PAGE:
Matthew Sutton's definitive study of Aimee Semple McPherson reveals the woman, most often remembered as the hypocritical vamp in Sinclair Lewis's Elmer Gantry, as a trail-blazing pioneer. Her life marked the beginning of Pentecostalism's advance from the margins of Protestantism to the mainstream of American culture. Indeed, from her location in Hollywood, McPherson's integration of politics with faith set precedents for the religious right, while her celebrity status, use of spectacle, and mass media savvy came to define modern evangelicalism.
Media coverage of the Danish cartoon crisis and the destruction of the Buddhas of Bamiyan left Westerners with a strong impression that Islam does not countenance depiction of religious imagery. Jamal J. Elias corrects this view by revealing the complexity of Islamic attitudes toward representational religious art. Aisha’s Cushion emphasizes Islam’s perceptual and intellectual modes and in so doing offers the reader both insight into Islamic visual culture and a unique way of seeing the world.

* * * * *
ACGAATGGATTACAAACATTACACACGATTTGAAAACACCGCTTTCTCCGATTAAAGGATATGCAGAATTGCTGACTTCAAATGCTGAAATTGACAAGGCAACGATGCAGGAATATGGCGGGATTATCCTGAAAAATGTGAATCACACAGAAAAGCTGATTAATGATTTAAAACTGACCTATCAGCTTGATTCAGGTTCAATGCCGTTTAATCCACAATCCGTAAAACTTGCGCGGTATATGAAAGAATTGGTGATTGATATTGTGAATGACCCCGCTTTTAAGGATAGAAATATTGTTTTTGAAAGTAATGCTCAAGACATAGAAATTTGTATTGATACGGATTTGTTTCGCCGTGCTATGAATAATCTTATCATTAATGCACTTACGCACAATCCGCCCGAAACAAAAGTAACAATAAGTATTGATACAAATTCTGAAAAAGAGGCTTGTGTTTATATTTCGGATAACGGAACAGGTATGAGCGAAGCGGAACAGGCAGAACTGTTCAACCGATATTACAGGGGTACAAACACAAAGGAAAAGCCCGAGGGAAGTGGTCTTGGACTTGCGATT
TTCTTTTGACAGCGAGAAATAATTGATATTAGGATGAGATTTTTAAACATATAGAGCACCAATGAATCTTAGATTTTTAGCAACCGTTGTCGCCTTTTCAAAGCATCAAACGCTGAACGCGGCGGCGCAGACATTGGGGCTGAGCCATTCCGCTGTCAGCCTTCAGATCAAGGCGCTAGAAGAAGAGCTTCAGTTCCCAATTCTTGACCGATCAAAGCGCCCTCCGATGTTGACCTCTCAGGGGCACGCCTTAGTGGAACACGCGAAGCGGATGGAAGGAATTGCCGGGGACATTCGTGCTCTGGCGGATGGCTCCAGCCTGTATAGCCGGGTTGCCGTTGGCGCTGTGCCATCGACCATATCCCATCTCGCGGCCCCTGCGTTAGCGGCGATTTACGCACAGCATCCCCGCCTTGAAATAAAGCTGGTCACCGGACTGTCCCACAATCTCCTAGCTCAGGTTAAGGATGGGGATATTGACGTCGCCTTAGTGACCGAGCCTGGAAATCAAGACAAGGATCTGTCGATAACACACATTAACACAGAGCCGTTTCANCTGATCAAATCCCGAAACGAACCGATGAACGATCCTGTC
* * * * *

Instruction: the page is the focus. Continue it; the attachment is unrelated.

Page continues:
Aisha’s Cushion evaluates the controversies surrounding blasphemy and iconoclasm by exploring Islamic societies at the time of Muhammad and the birth of Islam; during early contact between Arab Muslims and Byzantine Christians; in medieval Anatolia and India; and in modern times. Elias’s inquiry then goes further, to situate Islamic religious art in a global context. His comparisons with Christian, Jewish, Buddhist, and Hindu attitudes toward religious art show them to be as contradictory as those of Islam. Contemporary theories about art’s place in society inform Elias’s investigation of how religious objects have been understood across time and in different cultures.
Elias contends that Islamic perspectives on representation and perception should be sought not only in theological writings or aesthetic treatises but in a range of Islamic works in areas as diverse as optics, alchemy, dreaming, calligraphy, literature, vehicle and home decoration, and Sufi metaphysics. Unearthing shades of meaning in Islamic thought throughout history, Elias offers fresh insight into the relations among religion, art, and perception across a broad range of cultures.
In August 1986, Alice Auma, a young Acholi woman in northern Uganda, proclaiming herself under the orders of a Christian spirit named Lakwena, raised an army called the “Holy Spirit Mobile Forces.” With it she waged a war against perceived evil, not only an external enemy represented by the National Resistance Army of the government, but internal enemies in the form of “impure” soldiers, witches, and sorcerers. She came very close to her goal of overthrowing the government but was defeated and fled to Kenya.